Hiroshima at 76: Professor Yuki Miyamoto, second generation Hibakusha,
whose mother survived the A-bombing of August 6, 1945
By Libbe HaLevy
Audio Player00:0000:00Use Up/Down Arrow keys to increase or decrease volume.
This Week’s Featured Interview:
- Hiroshima Anniversary – 76 years after the United States dropped the atomic bomb on Hiroshima and Nagasaki, the effects of that bombing persist. Survivors – who are known as Hibakusha – went on with their lives as best they could, but the legacy of the a-bomb persist into second and now third generation.
- Hiroshima born Yuki Miyamoto is a second generation Hibakusha. Her mother was in Hiroshima one mile from the epicenter of the bombing, yet survived it with what seemed like little physical damage… though other truths later emerged. Yuki’s story of what it was like to grow up in Hiroshima, the illnesses around her, the judgments made by others in Japan, makes for a gripping little-known narrative of the atomic bomb’s aftermath.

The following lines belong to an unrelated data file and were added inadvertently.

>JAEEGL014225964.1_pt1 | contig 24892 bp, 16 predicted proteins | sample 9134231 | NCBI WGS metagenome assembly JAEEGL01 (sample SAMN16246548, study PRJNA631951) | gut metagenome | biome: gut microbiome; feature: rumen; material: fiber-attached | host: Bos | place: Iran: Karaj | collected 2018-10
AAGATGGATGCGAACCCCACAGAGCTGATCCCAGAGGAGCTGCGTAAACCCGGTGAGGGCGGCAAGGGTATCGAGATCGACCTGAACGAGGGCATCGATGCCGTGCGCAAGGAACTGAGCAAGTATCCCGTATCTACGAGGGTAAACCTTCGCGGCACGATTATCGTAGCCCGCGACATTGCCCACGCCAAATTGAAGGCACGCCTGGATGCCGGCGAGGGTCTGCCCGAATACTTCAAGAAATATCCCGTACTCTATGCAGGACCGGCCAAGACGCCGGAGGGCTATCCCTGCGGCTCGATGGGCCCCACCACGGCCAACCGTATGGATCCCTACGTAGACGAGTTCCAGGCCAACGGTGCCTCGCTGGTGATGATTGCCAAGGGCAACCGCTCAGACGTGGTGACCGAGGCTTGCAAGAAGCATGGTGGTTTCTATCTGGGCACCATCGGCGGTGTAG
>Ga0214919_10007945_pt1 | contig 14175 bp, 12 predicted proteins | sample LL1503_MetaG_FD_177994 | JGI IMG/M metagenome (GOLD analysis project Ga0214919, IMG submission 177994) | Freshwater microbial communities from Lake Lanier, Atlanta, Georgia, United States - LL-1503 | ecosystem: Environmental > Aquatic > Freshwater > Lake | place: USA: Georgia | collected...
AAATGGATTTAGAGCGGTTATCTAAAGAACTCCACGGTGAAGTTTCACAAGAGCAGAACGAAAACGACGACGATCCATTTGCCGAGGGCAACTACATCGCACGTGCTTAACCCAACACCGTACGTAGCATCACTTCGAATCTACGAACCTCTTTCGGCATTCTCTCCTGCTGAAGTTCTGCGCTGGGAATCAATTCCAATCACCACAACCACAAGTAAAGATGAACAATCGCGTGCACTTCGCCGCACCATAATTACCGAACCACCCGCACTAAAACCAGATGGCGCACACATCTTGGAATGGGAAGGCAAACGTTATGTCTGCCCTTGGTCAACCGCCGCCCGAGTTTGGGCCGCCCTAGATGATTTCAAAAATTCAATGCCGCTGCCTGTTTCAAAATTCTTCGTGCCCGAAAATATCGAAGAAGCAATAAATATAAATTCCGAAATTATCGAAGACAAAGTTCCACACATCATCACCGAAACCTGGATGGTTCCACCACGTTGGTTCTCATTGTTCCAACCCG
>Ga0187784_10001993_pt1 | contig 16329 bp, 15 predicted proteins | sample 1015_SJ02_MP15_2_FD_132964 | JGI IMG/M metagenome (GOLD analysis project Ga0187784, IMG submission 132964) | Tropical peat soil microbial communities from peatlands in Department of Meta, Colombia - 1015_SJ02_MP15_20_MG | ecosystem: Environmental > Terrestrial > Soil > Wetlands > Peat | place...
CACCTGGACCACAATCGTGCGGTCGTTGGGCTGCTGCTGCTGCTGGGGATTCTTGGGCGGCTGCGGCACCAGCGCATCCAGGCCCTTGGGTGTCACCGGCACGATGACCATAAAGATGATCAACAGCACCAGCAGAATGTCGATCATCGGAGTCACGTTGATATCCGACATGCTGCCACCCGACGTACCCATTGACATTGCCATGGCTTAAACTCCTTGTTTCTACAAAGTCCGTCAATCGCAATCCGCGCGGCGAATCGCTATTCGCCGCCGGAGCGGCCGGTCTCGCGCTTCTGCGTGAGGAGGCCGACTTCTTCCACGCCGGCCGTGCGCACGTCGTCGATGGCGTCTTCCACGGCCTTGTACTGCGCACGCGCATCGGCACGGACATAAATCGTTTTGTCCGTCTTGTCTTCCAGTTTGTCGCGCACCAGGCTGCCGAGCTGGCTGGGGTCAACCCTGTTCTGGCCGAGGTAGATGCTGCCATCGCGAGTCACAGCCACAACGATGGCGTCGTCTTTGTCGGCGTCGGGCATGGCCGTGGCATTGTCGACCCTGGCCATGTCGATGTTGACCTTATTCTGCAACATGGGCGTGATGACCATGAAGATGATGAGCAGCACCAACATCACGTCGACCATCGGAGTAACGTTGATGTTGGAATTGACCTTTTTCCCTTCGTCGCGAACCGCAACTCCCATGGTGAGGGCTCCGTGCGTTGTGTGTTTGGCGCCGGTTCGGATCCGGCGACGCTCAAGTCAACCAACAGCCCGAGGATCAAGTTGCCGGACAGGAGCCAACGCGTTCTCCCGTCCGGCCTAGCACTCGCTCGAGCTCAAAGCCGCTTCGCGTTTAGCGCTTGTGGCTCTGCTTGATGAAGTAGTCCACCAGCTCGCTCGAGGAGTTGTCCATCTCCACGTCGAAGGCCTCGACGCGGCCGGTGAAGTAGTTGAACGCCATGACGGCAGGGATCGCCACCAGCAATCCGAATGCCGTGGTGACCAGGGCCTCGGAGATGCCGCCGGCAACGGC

- Yuki Miyamoto is a professor at DePaul University in Chicago, where she introduces a new generation of young people to the hard truths about the atomic bombing and its continuing impact on survivors – especially women – their children, grandchildren, and beyond. She earned a Ph.D. from the University of Chicago and teaches nuclear discourse and environmental ethics at DePaul University in Chicago. 2011’s Fukushima nuclear accident urged her to examine environmental ethics, which led to her most recent work, A World Otherwise: Environmental Praxis in Minamata (Lexington Books, 2021). Miyamoto’s current work is on the formation of postwar nuclear discourse both in Japan and the United States. She has taken DePaul students to Hiroshima and Nagasaki since 2005 and has been appointed Nagasaki Peace Correspondent (2010) and Hiroshima Peace Ambassador (2011). We spoke on Friday, July 30, 2021.